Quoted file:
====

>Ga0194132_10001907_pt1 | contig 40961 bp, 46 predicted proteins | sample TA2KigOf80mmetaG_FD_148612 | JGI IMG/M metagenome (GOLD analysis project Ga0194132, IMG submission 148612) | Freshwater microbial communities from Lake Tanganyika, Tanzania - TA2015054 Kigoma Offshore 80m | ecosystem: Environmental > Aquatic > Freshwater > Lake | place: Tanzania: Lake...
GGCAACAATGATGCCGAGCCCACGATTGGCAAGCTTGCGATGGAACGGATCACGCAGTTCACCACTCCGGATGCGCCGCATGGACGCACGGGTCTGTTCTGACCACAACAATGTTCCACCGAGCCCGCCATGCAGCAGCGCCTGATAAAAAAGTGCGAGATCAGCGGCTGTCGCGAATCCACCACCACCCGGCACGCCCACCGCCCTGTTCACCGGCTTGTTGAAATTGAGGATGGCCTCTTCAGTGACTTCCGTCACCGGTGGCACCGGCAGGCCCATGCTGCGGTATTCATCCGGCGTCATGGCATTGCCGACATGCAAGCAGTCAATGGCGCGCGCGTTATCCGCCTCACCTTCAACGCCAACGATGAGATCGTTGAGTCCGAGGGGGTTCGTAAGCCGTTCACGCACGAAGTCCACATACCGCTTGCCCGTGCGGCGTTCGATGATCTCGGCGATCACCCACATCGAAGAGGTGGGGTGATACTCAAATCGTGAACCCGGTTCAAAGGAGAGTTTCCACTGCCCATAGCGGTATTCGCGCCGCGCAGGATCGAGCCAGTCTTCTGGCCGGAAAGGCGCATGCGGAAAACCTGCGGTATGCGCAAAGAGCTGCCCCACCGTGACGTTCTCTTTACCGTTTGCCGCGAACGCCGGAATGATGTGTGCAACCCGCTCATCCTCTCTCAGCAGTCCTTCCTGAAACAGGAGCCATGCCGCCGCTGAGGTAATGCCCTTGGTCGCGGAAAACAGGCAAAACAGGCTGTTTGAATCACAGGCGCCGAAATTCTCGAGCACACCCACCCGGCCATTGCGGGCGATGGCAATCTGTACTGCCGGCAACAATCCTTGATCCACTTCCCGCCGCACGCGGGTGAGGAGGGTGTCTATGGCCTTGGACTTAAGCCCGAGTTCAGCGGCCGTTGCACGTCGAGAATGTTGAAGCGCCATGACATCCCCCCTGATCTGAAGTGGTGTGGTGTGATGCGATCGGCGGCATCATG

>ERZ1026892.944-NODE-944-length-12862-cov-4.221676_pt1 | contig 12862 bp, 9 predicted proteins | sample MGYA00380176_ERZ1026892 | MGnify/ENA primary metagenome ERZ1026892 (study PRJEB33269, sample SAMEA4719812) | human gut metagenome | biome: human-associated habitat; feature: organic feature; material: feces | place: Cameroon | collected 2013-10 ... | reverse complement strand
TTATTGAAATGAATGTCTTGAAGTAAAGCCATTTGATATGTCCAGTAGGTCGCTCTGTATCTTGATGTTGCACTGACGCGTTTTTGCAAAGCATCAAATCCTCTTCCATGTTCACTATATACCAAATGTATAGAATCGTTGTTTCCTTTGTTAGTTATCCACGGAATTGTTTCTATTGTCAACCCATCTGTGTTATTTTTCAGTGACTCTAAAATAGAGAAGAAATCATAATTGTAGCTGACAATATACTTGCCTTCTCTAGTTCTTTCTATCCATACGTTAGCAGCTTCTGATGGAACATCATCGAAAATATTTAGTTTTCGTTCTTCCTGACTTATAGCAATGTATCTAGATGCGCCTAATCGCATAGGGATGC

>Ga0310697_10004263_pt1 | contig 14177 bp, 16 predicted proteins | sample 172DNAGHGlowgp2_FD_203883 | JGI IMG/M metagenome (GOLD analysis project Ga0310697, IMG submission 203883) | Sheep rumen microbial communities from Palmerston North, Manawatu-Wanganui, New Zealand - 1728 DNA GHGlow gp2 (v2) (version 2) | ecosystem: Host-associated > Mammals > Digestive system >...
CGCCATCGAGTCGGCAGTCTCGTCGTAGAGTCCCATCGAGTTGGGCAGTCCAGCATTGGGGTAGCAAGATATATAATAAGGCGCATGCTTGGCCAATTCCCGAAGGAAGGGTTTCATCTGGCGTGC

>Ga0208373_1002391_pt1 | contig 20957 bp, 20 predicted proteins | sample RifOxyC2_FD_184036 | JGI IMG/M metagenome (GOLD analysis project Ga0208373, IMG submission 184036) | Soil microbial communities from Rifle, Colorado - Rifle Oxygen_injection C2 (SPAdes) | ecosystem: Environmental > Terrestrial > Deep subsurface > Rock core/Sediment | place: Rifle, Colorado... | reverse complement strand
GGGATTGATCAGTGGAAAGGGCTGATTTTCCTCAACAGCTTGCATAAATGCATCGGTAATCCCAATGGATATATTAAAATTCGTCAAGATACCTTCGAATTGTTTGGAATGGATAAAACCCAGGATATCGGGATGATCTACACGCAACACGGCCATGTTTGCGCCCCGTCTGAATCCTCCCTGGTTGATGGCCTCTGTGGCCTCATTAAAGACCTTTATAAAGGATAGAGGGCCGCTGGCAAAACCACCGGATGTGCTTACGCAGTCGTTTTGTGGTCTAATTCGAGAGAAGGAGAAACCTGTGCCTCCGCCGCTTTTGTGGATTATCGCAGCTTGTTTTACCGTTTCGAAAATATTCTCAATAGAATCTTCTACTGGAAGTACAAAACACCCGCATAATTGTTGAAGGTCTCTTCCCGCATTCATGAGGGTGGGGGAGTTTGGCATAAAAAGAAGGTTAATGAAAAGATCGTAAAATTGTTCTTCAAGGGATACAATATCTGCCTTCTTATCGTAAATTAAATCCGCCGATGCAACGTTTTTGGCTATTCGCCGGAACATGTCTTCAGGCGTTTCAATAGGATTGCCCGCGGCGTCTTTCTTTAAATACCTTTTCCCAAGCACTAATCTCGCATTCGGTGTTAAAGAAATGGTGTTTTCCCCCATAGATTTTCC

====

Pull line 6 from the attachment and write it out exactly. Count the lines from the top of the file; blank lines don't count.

CGCCATCGAGTCGGCAGTCTCGTCGTAGAGTCCCATCGAGTTGGGCAGTCCAGCATTGGGGTAGCAAGATATATAATAAGGCGCATGCTTGGCCAATTCCCGAAGGAAGGGTTTCATCTGGCGTGC